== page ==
6th MEETING OF THE ASSOCIATION OF EUROPEAN SENATES
WARSAW, MAY 24-25, 2004
Response to questionnaire
1) Legal bases (constitutional, legislative, regulatory) of the role played by the Senate in areas concerning the European Union. Competences of the committee in charge of the European Union and legal bases for its establishment.
a) Constitutional base
Article 88-4 of the Constitution was introduced by Constitutional Act of 25 June 1992 and amended by Constitutional Act of 25 January 1999. It imposes on the Government the obligation to submit to the General Assembly and to the Senate all draft or proposed legal acts of the European Community and the European Union containing legislative provisions as soon as they are transmitted to the Council of the European Union. Each of the two Assemblies may vote resolutions on texts submitted thereto.
Furthermore, the Government can submit to the Assemblies "other draft or proposed acts as well as all documents produced by an institution of the European Union". This relates to European texts which may not contain legislative provisions but may be deemed by virtue of their content as prone to give rise to a parliamentary position. Each of the two Assemblies can also vote resolutions on these texts.
b) Legislative base
For as long as national parliaments elected the European Parliament by indirect suffrage, they were in so doing institutionally attached to the European arrangement. The disappearance of this link has led the French Parliament to establish in each Assembly, by the Act of 6 July 1979, a specific parliamentary structure named "parliamentary delegation for the European Communities" - tasked with following European issues without prejudice to the competences of the standing committees.
The significant growth of legislative activities of the European Communities resulting from the signing of the Single European Act has led the Parliament to decide a reinforcement of the role of the delegations by the Act of 10 May 1999. The number of their members and their operating principles were modified to approximate those of a standing committee.
In view of the application of the Maastricht Treaty on 1 November 1993, the Act of 10 June 1994 modified the designation of the delegations - they became National Assembly and Senate delegations "for the European Union" - and specified that their competences covered all activities of the European Union, including common foreign and security policy (CFSP) as well as cooperation in the field of justice and home affairs (JHA).
c) Regulatory base
Article 73 bis of the Senate Rules tasks the Senate delegation for the European Union with a regular examination of all texts submitted to the Senate by virtue of the application of Article 88-4 of the Constitution. Consequently, the delegation tries to sort out texts that are numerous (approximately 200 per year) but of an unequal importance. After examining these texts, the delegation can:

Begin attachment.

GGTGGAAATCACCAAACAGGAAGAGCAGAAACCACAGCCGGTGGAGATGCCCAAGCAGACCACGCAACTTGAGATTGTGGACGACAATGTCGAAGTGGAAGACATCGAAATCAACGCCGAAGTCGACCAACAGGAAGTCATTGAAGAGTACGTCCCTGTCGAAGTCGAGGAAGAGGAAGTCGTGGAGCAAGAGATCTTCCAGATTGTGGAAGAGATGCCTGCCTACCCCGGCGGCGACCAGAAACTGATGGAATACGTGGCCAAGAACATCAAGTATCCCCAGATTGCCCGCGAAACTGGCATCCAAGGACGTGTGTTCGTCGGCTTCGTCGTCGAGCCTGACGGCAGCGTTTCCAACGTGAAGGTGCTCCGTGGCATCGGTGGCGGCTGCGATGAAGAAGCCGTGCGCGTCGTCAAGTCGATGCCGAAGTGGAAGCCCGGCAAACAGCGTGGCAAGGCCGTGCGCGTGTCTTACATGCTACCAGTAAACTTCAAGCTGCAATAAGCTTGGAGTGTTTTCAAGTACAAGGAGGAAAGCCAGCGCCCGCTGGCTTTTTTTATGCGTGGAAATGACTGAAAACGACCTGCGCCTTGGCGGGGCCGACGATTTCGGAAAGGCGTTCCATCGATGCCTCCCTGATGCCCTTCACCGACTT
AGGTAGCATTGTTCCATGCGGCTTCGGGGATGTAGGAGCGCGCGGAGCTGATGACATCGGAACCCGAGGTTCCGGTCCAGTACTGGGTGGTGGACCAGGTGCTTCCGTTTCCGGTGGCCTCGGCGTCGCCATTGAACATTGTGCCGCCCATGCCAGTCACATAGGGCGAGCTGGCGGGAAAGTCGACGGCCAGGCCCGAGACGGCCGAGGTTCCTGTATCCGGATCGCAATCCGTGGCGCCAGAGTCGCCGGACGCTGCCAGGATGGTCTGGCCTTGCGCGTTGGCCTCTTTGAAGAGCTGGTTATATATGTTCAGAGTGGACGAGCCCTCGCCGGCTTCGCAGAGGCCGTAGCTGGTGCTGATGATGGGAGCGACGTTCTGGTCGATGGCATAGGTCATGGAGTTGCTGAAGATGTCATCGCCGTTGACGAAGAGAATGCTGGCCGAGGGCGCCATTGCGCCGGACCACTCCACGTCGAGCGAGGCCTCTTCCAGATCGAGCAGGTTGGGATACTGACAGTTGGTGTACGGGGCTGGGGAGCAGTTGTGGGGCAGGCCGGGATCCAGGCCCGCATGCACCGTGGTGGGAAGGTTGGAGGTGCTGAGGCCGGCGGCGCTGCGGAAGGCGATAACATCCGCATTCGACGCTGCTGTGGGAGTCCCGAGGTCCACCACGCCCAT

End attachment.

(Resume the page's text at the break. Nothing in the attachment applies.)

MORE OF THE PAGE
2) How are European competences distributed between the Chamber of Deputies and the Senate? Why are they distributed so?
European competences of the two Assemblies are identical.
3) Relations between the Senate and the Government concerning European Union issues. Does the Senate follow and control Government legislative activities associated with the Community? Can it influence the selection of Government candidates to positions in European Union institutions? How does it participate in the process of transposing EU law into national law?
A/Control of Government
a) The Senate controls Government legislative activities associated with the Community on terms set out in Article 88-4 of the Constitution (see above). That article allows the Senate to speak out on draft European legislation which it considers important.
b) The Senate delegation for the European Union and relevant standing committees may question appropriate ministers and representatives of EU institutions.
In particular, the Senate delegation for the European Union regularly questions the minister responsible for European affairs. It also questions other personalities with specific European competences and exchanges opinions with representatives of the parliaments of other EU member states. It publishes Actualités de la délégation pour l'Union européenne, which presents an overview of its activities as well as information reports on subjects of its choice. All these documents are also available on the Europe page of the Senate website (http://www.senat.fr/europe).